"Grandfather?" she said under her breath.  For a moment she was confused since her father had never sailed to the West.  But then it dawned on her who he meant.

"Oh!" she murmured, but quickly jotted down Elwing and Eärendil onto her list.  She shook her head at herself, wondering how she could forget those two.  One of the first things Oromë had done after Elrond was settled into their home was to introduce him to his parents.  Though Eärendil's time was not really his own, he visited his son as often as he could.  Elwing visited more often, as there was no real vow holding her to meeting her husband each morning.  It was just that he was the only one who held her heart and she wished to see no one else.  But now that her son was in the Blessed Lands, she was glad to spend time with him and her grandsons.  Celebrían liked her very much, and they got on very well together.  It answered a few questions about where Elrond's dry humor had come from.

Slowly she sat up and turned back to her son, giving him a weighty look.  "Of course your father's parents will be invited, but I was referring to Gal- er, my mother," she quickly amended, feeling her husband give her shoulders a soft squeeze in caution. 

A shuttered expression came over Elladan's face.  "Oh, um, sure . . . if that's what you want.  I mean, she's my grandmother too," he said, looking down into his empty mug.  Celebrían frowned.  She glanced up at Elrond, but his face was carefully blank.  Warning bells went off in her head; Elrond only had that expression when he knew something.  Celebrían knew it would be useless trying to pry the information from him, so she gracefully stood and went to sit by her son's side on the couch.  Elrond's hands dropped from her shoulders to lay on the back of her abandoned chair.

Her son glanced at her out of the side of his eyes, his expression almost wary.  More warning bells went off, and her frown deepened.  "Elladan look at me," she commanded in that tone that none of her children could refuse.  Reluctantly Elladan turned in her direction, but his focus was obviously somewhere over her shoulder. 

"Do you want Galadriel at your wedding?" Celebrían questioned again, taking the mug from his hand and setting it on the floor. 

"Yes," Elladan said, but still refused to meet her eyes.

"You don't sound very enthusiastic about it.  Are you telling me the truth?" she pressed.  Secretly she wondered if she was seeing things, hoping that he didn't want her mother there because she didn't.  But then she looked at his dodgy behavior and trusted her instincts.

"Of course," Elladan stuttered.  Celebrían's delicate eyebrow rose; her eldest didn't stuttered. 

"Elladan," she said ominously, and his gaze finally met hers.  It hardly helped, as she couldn't even begin to read his eyes.  Doubtless his other worries about Námo clouded everything else, but still . . . there was certainly something there.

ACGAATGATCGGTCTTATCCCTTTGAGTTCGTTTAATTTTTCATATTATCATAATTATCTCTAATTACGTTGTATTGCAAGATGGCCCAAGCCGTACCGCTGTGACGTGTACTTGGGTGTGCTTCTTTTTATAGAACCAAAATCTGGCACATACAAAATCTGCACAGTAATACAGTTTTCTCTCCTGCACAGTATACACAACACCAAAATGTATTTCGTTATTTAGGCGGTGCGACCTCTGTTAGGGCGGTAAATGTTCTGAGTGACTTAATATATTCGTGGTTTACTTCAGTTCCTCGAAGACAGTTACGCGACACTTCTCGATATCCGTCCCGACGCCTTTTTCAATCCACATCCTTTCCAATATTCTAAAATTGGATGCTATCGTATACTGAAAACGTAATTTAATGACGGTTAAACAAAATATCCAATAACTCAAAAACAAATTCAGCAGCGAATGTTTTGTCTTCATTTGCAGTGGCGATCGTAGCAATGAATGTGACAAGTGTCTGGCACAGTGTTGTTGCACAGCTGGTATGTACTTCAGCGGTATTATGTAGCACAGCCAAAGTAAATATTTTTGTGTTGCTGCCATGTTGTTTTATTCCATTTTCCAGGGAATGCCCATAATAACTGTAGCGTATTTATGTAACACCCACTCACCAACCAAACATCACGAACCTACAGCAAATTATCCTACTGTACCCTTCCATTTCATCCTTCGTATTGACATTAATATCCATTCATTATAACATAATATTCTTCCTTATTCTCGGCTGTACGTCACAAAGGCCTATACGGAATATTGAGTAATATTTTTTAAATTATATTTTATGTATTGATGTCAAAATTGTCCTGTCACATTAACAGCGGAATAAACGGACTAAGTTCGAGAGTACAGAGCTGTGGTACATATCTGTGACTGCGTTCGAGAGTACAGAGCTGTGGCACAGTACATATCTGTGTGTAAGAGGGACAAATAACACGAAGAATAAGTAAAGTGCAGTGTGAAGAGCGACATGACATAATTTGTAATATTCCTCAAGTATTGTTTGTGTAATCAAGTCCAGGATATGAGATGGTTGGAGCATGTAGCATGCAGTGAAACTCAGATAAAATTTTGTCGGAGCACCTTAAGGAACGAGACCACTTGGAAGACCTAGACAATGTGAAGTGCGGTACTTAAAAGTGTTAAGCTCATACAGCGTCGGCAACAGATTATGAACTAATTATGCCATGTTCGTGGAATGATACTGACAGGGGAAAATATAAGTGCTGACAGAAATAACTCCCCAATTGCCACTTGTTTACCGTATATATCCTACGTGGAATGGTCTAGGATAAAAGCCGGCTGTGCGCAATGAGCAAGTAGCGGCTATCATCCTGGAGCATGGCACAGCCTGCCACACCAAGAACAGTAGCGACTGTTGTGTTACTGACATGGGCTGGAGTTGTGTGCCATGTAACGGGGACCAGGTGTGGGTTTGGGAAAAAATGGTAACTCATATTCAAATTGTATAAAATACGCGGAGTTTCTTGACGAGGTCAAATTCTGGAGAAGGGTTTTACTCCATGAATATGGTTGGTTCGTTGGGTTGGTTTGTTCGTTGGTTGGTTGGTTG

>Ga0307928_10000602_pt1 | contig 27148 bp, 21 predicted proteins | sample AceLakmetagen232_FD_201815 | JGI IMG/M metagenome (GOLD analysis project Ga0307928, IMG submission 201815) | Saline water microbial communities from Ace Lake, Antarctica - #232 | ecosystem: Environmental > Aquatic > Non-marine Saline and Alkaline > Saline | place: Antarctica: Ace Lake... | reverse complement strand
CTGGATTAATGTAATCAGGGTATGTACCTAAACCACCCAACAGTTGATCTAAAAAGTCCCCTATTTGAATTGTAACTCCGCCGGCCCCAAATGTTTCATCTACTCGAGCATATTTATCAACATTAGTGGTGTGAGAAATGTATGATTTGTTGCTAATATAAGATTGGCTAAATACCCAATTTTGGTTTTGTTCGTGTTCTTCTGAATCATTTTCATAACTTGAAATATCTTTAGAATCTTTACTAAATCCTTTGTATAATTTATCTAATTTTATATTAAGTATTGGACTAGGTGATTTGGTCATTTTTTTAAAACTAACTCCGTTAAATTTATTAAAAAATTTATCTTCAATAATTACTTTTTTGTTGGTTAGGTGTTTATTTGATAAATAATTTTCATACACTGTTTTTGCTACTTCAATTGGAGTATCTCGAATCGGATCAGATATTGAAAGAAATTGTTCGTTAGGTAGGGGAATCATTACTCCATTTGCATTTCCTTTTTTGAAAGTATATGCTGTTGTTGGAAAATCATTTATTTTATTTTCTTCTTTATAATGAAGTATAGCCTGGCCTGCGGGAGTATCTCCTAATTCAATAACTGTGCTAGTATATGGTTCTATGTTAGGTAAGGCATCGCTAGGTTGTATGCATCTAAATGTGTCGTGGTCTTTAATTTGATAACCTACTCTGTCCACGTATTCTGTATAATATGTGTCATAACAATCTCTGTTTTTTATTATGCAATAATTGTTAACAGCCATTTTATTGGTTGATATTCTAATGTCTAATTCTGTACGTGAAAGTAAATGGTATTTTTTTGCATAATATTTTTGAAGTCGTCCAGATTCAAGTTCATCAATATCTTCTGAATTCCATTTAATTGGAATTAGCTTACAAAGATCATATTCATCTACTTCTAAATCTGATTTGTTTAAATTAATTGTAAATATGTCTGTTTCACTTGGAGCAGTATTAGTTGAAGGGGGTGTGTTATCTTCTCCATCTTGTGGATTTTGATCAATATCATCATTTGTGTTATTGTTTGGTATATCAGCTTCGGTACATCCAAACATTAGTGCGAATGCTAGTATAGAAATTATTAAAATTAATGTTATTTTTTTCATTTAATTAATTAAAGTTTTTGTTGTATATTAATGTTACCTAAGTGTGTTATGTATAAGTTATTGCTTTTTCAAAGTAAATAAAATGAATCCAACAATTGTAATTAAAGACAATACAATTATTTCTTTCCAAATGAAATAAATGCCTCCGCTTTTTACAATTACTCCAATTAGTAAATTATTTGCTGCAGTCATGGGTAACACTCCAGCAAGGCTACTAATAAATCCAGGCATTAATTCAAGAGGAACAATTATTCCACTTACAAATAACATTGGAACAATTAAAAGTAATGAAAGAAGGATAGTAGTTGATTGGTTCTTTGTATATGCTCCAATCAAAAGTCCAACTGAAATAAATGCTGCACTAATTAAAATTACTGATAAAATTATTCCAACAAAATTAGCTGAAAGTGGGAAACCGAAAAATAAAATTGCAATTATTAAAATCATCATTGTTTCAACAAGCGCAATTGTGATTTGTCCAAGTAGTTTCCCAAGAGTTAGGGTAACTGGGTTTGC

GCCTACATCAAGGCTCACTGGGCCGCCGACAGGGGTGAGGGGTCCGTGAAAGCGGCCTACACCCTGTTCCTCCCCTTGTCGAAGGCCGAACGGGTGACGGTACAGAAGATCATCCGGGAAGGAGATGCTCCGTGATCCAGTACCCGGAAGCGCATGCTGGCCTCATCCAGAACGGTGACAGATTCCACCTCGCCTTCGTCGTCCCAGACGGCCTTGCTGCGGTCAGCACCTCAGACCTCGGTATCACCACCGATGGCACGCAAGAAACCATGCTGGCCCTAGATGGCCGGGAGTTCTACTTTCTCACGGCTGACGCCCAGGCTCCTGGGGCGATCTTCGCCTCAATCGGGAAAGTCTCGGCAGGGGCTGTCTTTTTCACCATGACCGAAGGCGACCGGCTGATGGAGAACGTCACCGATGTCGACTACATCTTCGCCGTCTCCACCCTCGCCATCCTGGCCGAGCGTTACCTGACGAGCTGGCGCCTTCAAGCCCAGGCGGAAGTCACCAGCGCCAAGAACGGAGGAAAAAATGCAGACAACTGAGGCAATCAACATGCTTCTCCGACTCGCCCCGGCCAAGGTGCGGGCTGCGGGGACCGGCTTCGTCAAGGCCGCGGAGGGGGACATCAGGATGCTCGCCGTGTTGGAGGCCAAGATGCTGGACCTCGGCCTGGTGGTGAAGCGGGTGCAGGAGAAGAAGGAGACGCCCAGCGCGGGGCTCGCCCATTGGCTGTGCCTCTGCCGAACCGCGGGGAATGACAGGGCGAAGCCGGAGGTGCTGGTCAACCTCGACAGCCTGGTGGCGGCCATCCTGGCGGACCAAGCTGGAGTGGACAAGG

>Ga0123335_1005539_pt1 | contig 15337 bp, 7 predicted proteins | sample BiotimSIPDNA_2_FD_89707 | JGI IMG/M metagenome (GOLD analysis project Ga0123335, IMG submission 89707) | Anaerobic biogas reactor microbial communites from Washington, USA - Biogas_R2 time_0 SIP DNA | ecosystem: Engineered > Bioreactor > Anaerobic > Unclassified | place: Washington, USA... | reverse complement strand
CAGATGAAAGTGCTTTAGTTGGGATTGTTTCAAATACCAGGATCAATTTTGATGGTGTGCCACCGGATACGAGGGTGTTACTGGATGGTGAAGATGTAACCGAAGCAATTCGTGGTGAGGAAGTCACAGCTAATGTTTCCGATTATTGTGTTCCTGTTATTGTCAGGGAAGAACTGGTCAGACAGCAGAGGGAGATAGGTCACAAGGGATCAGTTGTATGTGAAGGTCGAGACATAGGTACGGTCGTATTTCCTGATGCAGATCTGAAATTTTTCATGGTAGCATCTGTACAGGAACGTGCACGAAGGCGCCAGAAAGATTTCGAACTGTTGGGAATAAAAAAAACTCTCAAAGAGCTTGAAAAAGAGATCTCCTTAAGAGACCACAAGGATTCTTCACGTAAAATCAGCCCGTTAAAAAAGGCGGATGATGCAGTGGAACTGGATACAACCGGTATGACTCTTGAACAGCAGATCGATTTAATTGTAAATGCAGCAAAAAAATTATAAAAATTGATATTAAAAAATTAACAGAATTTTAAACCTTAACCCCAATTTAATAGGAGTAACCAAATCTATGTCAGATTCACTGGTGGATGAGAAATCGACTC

"Well, she is my grandmother, and I suppose she should be there.  Whatever you want, mother," Elladan said after the silence grew too oppressive for him. 

"Whatever I want?" Celebrían said, arching her eyebrow. 

"Er, um, I mean I don't really have an opinion about this," Elladan said inelegantly. 

"Elladan," she said again, putting an end to his babble.  His mouth shut with an audible snap.  Covertly he glanced at his father, but Celebrían was glad to see his stone face was as much for his son as for her.  It was between mother and son then; that was fine with her.  "Do you want your grandmother at your wedding?" she said again, this time weighting each word with her own brand of magic.  Elladan knew that this was his last chance to tell the truth and she would know if he lied.  She may not like being her mother's daughter, but that didn't mean she wasn't.

Elladan's head bowed and his hands twisted nervously in his lap.  "No," he whispered.  He glanced up through his hair.  "I'm sorry mom.  I know she's your mother and all, but I don't . . . I mean she gives me the creeps sometimes and . . . I didn't want to disappoint you," he said quietly seeing her expression.

Celebrían let out a slow sigh.  "What disappoints me is that my son won't be honest with me," she said.

"But mom-," Elladan began, his head jerking up.  He stopped under her stern look.  She could see him biting the inside of his cheek in nervousness.

"What else don't you like about this wedding?  What else have you just 'gone along' with?" she said quietly, a touch of hurt in her voice.  Elladan glanced at his father again, but scowled when Elrond merely raised an eyebrow with an expression that clearly said 'you're on your own, son'. 

"It's not like that, mom," Elladan said, taking her delicate hand into his rough ones.  "I just wanted you to be happy.  I really don't care much about the wedding one way or the other, so why not let you do whatever if it makes you happy?  It's not like you're doing anything I don't like."